Pipeline operators cannot continue to rely on traditional leak detection technologies if they hope to properly address illegal activity. Criminals are evading sensor systems and exploiting gaps in aerial and ground crew inspections, but operators can level the playing field.

With the shortcomings of in-line technology and traditional methods of visual inspection, operators need to leverage a new echelon of precise, visual data in the fight against illegal activity. Two new technologies that stand to massively benefit pipeline operators in this effort are unmanned aerial vehicles (UAV) and AI. When leveraged together, these two technologies form the backbone of a hyperefficient aerial monitoring workflow that gets you the data you need to identify, pinpoint and deter illegal activity around a pipeline.

A UAV is the textbook definition of efficiency and repeatability for data collection, especially because it can perform missions without human intervention. With the right infrastructure in place, an autonomous UAV can take off from a launch station, fly a segment of pipeline, capture high resolution imagery, land back on a station, transmit data for processing, recharge for the next flight and repeat the process again. All the while, the vehicle flies a precise, programmable flight path that ensures that the visual verification data sets remain consistent from each flight.

Whereas the UAV collects raw data, computer vision software using machine learning algorithms refine it into actionable insights. Machine learning algorithms are faster at analyzing an image and detecting indicators of illegal activity around a pipeline such as people or vehicles, tracks on the ground, excavation sites, construction debris and environmental indicators of a spill.

With every aerial inspection flown and new set of data collected, the software gains a better understanding of what a pipeline and surrounding right-of-way should look like and, by extension, can better detect minuscule anomalies that might merit inspection.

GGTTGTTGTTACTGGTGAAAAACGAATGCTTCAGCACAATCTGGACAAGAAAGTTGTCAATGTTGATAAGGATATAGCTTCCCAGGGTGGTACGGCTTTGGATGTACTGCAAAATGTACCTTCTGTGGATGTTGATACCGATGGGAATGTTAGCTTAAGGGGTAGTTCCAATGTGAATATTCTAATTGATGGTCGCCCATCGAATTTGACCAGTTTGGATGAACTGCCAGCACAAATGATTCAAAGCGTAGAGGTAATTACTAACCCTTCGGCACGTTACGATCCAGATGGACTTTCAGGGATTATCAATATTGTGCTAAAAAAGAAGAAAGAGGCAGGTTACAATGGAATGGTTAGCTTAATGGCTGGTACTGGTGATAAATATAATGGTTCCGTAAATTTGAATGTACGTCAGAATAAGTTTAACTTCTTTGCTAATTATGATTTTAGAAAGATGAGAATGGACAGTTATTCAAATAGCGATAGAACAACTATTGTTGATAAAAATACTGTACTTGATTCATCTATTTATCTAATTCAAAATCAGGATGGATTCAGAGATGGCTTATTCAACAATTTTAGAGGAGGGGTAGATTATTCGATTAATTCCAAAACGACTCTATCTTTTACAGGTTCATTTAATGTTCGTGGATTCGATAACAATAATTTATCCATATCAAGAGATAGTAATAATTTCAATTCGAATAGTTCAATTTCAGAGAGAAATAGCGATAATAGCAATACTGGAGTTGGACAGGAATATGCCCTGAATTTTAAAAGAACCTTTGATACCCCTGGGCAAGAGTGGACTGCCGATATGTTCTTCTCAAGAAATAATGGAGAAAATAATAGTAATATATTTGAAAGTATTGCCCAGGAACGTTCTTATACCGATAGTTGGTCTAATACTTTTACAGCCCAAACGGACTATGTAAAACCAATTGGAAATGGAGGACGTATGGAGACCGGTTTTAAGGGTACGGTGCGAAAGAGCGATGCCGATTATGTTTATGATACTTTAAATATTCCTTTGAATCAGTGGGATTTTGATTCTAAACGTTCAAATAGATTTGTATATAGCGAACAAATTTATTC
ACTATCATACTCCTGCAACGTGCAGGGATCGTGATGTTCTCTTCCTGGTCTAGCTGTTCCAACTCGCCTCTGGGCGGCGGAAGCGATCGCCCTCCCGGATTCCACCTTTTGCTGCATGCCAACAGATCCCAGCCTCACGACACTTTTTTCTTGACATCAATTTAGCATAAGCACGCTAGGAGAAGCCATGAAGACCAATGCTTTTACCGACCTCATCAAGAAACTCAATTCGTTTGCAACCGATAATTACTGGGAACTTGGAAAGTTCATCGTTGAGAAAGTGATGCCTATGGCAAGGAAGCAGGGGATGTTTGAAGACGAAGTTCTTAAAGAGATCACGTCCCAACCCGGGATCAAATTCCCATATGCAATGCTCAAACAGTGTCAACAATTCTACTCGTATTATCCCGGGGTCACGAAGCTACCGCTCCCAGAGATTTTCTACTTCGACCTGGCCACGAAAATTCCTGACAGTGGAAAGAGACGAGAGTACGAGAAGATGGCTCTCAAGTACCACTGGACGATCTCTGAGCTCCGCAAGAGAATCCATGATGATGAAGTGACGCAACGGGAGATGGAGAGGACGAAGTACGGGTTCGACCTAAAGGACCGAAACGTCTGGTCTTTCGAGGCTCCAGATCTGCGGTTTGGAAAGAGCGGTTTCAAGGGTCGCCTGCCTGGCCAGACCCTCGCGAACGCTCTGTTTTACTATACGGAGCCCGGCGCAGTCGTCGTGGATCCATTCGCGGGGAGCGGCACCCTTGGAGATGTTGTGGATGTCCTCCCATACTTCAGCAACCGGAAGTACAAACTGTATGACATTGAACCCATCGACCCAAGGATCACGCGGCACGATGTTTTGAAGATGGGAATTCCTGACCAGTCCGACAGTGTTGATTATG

Keep in mind, machine learning technology isn’t magic. It handles the heavy lifting of analysis, but a degree of human verification is required to determine whether a flagged anomaly should be actioned. However, as youcontinue to give the software feedback on what matters and what doesn’t, it gains a better understanding of what to look for and what to ignore. We now start to foray into the realm of predictive analytics.

With the right aerial data solution, operators can gain immediate advantages over would-be pipeline product thieves:

  • Deter hot tapping with frequent inspections—Hot tapping a buried pipeline is a multihour effort. If you’re at high risk for product theft, doing multiple aerial inspections over the course of the day makes it difficult for criminals to tap the pipeline without being caught in the act and increases the likelihood you catch evidence of activity—such as excavation or tracks—while they’re still fresh. An autonomous aerial system provides the operational flexibility needed for frequent deployments.

  • Detect subtle evidence of illegal activity—The combination of consistent aerial data and AI is highly effective at detecting anomalies such as unauthorized persons or vehicles, tracks, construction debris and excavation.

  • Get a bird’s-eye view of a pipeline right-of-way—While the majority of illegal tapping operations live and die in the immediate vicinity of the pipeline, a substantial portion transfer the product hundreds of meters from the pipe for transfer or storage. By flying at higher altitudes, the aerial system can provide a greater field of view of what’s happening around the right-of-way.

  • Pinpoint and verify alerts from SCADA systems—If an attempted hot tap trips a sensor alert, an autonomous aerial system can rapidly dispatch to inspect the affected pipeline segment. With high-quality visual verification data in hand, operators can quickly identify the problem and begin remediation efforts.

  • Counter covert efforts with the right payload—To detect illegal hot tappers who are working under cover of night, or perhaps transferring product to an area with tree cover, infrared sensors can be used to spot them with ease.

Beyond the immediate value in day-to-day inspections, working with consistent visual data in the long-term will allow you to develop predictive analytics that can determine where the next event likely will occur and how to allocate resources for antitheft efforts. Identifying the hotspots of illegal activity and taking action to prevent it will significantly reduce costs associated with stolen product and theft-related damage.

Chuck Goldman is chief revenue officer for SkyX Ltd., a pipeline integrity management firm.